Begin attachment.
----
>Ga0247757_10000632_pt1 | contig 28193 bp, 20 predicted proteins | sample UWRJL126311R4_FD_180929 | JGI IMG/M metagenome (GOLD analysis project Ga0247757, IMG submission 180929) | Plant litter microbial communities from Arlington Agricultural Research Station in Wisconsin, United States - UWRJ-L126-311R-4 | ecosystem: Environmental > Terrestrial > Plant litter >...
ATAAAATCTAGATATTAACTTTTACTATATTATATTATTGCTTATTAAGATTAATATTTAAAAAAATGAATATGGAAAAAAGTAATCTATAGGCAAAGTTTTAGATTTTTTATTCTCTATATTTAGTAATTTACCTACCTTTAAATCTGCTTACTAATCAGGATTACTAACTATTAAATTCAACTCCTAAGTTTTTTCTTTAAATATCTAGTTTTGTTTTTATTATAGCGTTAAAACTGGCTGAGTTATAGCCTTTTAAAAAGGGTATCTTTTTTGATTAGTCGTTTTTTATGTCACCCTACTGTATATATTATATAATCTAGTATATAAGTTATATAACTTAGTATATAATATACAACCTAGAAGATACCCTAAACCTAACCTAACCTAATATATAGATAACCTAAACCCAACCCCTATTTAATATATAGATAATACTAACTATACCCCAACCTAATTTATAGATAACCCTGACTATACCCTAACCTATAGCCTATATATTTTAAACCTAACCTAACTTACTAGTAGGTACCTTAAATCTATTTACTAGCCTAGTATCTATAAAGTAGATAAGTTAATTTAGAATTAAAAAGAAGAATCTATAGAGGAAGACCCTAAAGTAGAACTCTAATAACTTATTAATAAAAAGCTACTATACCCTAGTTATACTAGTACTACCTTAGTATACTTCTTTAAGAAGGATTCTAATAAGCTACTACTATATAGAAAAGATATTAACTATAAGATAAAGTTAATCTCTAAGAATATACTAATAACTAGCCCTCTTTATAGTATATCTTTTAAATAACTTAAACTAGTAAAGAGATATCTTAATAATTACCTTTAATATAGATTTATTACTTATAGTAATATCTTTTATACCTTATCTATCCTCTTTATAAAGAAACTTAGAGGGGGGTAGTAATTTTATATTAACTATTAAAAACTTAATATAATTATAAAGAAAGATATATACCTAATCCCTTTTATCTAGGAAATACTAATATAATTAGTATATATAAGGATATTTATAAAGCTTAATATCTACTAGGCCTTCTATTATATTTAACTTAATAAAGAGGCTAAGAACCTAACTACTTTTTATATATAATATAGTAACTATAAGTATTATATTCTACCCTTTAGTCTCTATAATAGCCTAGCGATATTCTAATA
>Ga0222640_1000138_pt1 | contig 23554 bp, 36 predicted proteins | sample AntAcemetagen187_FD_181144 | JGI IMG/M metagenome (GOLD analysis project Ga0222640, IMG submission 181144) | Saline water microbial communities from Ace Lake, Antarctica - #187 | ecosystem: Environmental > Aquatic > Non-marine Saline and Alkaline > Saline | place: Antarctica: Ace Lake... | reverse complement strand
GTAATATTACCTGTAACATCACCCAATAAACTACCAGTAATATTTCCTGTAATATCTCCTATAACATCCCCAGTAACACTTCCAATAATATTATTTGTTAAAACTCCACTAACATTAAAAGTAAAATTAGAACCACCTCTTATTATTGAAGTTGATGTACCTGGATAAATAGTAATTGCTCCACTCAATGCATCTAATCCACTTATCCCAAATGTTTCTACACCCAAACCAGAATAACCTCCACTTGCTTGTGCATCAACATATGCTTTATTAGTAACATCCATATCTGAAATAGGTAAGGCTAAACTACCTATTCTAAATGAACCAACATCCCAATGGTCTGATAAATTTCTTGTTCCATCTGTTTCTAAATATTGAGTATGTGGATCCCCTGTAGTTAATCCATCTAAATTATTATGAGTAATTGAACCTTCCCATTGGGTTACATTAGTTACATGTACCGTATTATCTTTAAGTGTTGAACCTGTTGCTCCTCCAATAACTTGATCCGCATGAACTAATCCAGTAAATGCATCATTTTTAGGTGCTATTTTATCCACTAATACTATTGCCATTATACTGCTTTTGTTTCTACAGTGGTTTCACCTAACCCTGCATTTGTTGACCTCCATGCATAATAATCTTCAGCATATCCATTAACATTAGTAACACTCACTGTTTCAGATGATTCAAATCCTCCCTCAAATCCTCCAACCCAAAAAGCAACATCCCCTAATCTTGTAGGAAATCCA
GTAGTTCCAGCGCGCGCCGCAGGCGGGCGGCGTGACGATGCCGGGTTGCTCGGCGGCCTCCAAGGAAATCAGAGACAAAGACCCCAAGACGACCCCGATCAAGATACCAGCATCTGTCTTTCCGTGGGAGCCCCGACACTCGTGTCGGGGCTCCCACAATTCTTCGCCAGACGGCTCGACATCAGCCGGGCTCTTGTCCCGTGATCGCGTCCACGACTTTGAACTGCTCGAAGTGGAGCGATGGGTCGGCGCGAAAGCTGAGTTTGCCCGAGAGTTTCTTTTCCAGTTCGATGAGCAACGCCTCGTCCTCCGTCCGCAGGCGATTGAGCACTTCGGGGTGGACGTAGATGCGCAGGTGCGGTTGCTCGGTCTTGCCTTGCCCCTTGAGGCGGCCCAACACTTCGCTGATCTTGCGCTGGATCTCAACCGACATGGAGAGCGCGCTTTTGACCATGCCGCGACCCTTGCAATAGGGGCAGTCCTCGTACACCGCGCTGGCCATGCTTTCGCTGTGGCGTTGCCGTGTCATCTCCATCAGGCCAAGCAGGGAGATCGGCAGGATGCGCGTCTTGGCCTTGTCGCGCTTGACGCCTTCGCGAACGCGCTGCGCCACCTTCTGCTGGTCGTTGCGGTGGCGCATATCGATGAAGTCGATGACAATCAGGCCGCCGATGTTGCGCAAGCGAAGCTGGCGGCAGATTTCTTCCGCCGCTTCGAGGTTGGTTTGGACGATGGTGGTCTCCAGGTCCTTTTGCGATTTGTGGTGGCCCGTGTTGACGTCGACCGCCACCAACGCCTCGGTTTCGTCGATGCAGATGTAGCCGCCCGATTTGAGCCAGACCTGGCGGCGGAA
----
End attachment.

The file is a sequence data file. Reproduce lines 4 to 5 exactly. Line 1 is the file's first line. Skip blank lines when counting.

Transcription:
GTAATATTACCTGTAACATCACCCAATAAACTACCAGTAATATTTCCTGTAATATCTCCTATAACATCCCCAGTAACACTTCCAATAATATTATTTGTTAAAACTCCACTAACATTAAAAGTAAAATTAGAACCACCTCTTATTATTGAAGTTGATGTACCTGGATAAATAGTAATTGCTCCACTCAATGCATCTAATCCACTTATCCCAAATGTTTCTACACCCAAACCAGAATAACCTCCACTTGCTTGTGCATCAACATATGCTTTATTAGTAACATCCATATCTGAAATAGGTAAGGCTAAACTACCTATTCTAAATGAACCAACATCCCAATGGTCTGATAAATTTCTTGTTCCATCTGTTTCTAAATATTGAGTATGTGGATCCCCTGTAGTTAATCCATCTAAATTATTATGAGTAATTGAACCTTCCCATTGGGTTACATTAGTTACATGTACCGTATTATCTTTAAGTGTTGAACCTGTTGCTCCTCCAATAACTTGATCCGCATGAACTAATCCAGTAAATGCATCATTTTTAGGTGCTATTTTATCCACTAATACTATTGCCATTATACTGCTTTTGTTTCTACAGTGGTTTCACCTAACCCTGCATTTGTTGACCTCCATGCATAATAATCTTCAGCATATCCATTAACATTAGTAACACTCACTGTTTCAGATGATTCAAATCCTCCCTCAAATCCTCCAACCCAAAAAGCAACATCCCCTAATCTTGTAGGAAATCCA
GTAGTTCCAGCGCGCGCCGCAGGCGGGCGGCGTGACGATGCCGGGTTGCTCGGCGGCCTCCAAGGAAATCAGAGACAAAGACCCCAAGACGACCCCGATCAAGATACCAGCATCTGTCTTTCCGTGGGAGCCCCGACACTCGTGTCGGGGCTCCCACAATTCTTCGCCAGACGGCTCGACATCAGCCGGGCTCTTGTCCCGTGATCGCGTCCACGACTTTGAACTGCTCGAAGTGGAGCGATGGGTCGGCGCGAAAGCTGAGTTTGCCCGAGAGTTTCTTTTCCAGTTCGATGAGCAACGCCTCGTCCTCCGTCCGCAGGCGATTGAGCACTTCGGGGTGGACGTAGATGCGCAGGTGCGGTTGCTCGGTCTTGCCTTGCCCCTTGAGGCGGCCCAACACTTCGCTGATCTTGCGCTGGATCTCAACCGACATGGAGAGCGCGCTTTTGACCATGCCGCGACCCTTGCAATAGGGGCAGTCCTCGTACACCGCGCTGGCCATGCTTTCGCTGTGGCGTTGCCGTGTCATCTCCATCAGGCCAAGCAGGGAGATCGGCAGGATGCGCGTCTTGGCCTTGTCGCGCTTGACGCCTTCGCGAACGCGCTGCGCCACCTTCTGCTGGTCGTTGCGGTGGCGCATATCGATGAAGTCGATGACAATCAGGCCGCCGATGTTGCGCAAGCGAAGCTGGCGGCAGATTTCTTCCGCCGCTTCGAGGTTGGTTTGGACGATGGTGGTCTCCAGGTCCTTTTGCGATTTGTGGTGGCCCGTGTTGACGTCGACCGCCACCAACGCCTCGGTTTCGTCGATGCAGATGTAGCCGCCCGATTTGAGCCAGACCTGGCGGCGGAA